When a type 2 becomes insulin dependant and produces very little insulin, that is also double diabetes. You should Google "double diabetes", it is an interesting topic. I have a friend who was initialy type 2. Through the years he has reached the point where his C-peptide is 0.5, so he produces very little insulin. He had a hard time stabilizing with insuin injections, so he started using a pump. He has excellent control now and rarely has highs or lows. His name is Lloyd and he is a moderator on this forum, but he has stopped posting here. Lloyd, and many others like him, are very optimistic. They have been type 2 for a long time and are doing remarkably well. They have no reason to believe that there diabetes wil lead to complications, or death. I don't either. I have been type 1 for 64 years and I have no diabetes complications. My control is very good.

Richard

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Old 07-10-2010, 16:59   #5
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Interesting that some say you can turn to a T! from a T2. I am T2, was diagnosed when I was young (only 16). Now I have become insulin dependant. My c-peptide is very low and I hardly produce any insulin anymore. I use a pump...which I LOVE! But....I am still T2 *shrug*

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Old 07-10-2010, 18:16   #6
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Quote:
Originally Posted by onaughmae View Post
Interesting that some say you can turn to a T! from a T2. I am T2, was diagnosed when I was young (only 16). Now I have become insulin dependant.
I never understood how that's even physically possible. I'm not 1 and don't pretend to know all the details well, but a basic notion I have of 1 in contrast to 2 is that the pancreas has stopped producing insulin completely. Zip, zilch, nada. It's ceased its natural biological function and so you need to artificially provide the insulin. I don't understand, especially over the years of living with 1 and managing insulin artificially, how you can make this for all purposes "dead" organ spontaneously begin to operate and produce chemicals again. It just doesn't seem medically possible, any more than spontaneous regeneration.

Halle Berry made that same statement that she had slipped into 2 from 1 over years of healthy living and insulin management. I wanted to laugh at her, but now I just pity her, and hope no diabetics take a celebrity's words to heart.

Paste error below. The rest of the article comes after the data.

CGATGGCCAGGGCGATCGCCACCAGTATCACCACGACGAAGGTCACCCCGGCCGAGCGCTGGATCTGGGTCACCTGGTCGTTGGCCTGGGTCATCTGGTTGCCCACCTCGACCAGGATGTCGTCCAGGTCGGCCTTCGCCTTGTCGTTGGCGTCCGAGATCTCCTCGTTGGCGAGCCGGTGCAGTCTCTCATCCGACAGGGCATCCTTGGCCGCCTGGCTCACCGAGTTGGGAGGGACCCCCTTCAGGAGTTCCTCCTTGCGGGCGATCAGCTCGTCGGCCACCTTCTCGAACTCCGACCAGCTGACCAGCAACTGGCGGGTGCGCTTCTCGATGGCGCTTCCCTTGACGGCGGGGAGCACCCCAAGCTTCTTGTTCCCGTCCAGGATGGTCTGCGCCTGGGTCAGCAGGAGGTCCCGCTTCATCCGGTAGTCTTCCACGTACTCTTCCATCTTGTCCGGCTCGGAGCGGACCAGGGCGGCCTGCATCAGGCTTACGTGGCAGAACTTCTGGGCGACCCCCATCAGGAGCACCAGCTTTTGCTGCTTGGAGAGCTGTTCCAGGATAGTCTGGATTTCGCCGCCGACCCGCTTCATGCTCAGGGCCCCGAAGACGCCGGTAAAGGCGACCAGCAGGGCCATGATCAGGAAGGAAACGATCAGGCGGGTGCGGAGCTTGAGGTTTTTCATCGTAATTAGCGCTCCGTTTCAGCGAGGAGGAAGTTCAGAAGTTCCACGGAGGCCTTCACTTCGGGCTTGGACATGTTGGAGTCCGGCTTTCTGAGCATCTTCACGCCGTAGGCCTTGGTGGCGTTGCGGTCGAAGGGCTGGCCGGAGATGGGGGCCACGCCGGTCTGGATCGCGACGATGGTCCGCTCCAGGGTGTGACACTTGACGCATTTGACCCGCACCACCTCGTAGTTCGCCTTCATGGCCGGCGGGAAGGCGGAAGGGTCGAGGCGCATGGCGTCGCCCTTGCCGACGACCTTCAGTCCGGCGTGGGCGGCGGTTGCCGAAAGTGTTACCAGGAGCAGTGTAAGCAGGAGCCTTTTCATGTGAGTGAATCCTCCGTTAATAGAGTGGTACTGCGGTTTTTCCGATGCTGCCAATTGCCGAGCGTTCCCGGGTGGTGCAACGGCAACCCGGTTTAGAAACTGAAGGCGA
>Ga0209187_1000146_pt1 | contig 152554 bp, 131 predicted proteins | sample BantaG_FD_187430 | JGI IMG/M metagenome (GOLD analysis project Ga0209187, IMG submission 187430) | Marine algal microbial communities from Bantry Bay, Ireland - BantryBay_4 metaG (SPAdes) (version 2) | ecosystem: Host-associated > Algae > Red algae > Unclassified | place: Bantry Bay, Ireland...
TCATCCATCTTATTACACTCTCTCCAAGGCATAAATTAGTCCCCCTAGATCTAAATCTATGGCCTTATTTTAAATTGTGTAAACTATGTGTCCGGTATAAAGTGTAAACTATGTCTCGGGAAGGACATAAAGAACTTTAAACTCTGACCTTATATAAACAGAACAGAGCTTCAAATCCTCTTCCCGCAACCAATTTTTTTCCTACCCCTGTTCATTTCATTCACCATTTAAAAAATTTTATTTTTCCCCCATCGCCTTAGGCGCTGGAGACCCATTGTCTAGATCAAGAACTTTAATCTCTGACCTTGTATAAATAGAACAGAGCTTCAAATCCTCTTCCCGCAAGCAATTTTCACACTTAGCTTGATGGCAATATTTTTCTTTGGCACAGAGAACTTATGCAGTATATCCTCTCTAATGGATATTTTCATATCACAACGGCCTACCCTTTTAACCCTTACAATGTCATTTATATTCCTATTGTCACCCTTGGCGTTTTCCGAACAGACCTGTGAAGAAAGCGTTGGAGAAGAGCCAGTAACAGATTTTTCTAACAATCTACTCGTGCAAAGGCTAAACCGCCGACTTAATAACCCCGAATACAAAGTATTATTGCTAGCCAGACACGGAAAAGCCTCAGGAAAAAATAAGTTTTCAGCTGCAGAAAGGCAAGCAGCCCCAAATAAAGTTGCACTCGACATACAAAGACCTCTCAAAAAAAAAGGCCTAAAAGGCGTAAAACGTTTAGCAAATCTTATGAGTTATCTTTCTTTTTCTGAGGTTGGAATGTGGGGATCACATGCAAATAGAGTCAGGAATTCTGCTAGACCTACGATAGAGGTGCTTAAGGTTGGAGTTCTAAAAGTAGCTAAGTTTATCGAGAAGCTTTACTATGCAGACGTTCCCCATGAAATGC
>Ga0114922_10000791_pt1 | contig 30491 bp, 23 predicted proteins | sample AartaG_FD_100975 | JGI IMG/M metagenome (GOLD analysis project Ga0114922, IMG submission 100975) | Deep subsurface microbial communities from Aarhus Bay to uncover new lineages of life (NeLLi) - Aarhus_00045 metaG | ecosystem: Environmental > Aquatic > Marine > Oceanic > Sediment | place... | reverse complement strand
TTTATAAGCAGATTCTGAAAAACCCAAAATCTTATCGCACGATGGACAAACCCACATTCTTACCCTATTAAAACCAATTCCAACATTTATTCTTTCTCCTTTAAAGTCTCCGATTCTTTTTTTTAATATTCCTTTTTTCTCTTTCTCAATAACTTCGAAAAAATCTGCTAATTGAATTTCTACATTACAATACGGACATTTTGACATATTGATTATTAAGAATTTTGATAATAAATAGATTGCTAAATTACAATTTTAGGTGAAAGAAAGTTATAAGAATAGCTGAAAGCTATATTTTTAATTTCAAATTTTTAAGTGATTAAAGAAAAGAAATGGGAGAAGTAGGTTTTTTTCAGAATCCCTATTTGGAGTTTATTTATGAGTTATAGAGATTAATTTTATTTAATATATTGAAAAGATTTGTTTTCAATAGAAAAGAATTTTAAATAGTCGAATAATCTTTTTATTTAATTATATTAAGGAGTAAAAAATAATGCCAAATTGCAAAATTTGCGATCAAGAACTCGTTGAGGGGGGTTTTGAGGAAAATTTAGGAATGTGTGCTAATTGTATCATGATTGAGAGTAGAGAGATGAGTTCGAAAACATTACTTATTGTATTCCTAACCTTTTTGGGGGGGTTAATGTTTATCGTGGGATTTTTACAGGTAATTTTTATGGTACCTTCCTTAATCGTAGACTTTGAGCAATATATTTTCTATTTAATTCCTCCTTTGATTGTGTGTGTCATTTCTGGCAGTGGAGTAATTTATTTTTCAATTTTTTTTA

Edit oops I read your post too fast and reversed the type process sorry! But my opinion of 1 ---> 2 still stands.

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Old 07-10-2010, 21:33   #7
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Oh I agree....its just not possible. A true type 1 has no beta cell function, their own body attacked their pancreas, they will show up positive for the antibodies. They can develop some insulin resistance (which is a hallmark of T2) but they will alaways be T1. Just like I have some characteristics of T1, I will always need insulin, no matter what. I read that interview that Halle Berry had and either she has no idea about her own disease, or her doctor is an idiot and cant tell what type she really is. She was obviously T2 all along.

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Currently taking:

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Neurontin 300mg three times a day
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Old 07-11-2010, 00:02   #8
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I know that I'm going to catch some more flack for this post, but here goes:

The claims about reversible Type 2 diabetes make sense if you understand that diabetes is not two specific diseases, but many disorders that effect insulin production and utilization.

Type 1 and Type 2 are relatively new, arbitrary categories of symptoms, intended to displace the term Juvenile Diabetes. Initially Type 1 and Type 2 meant insulin-dependent and non-insulin dependent - defined by how patients had to be treated once their disease became overt. Though that's no longer the case, the labels have stuck. That's what happens when diseases are defined by their symptoms, not their underlying causes and mechanisms. Remember the story of the blind men and the elephant? Introduce a rhino, then a hippo to the story. The blind men create a new name for all big animals - T's, then divide it by the size of their ears. An elephant is T1. A hippo and a rhino are T2's.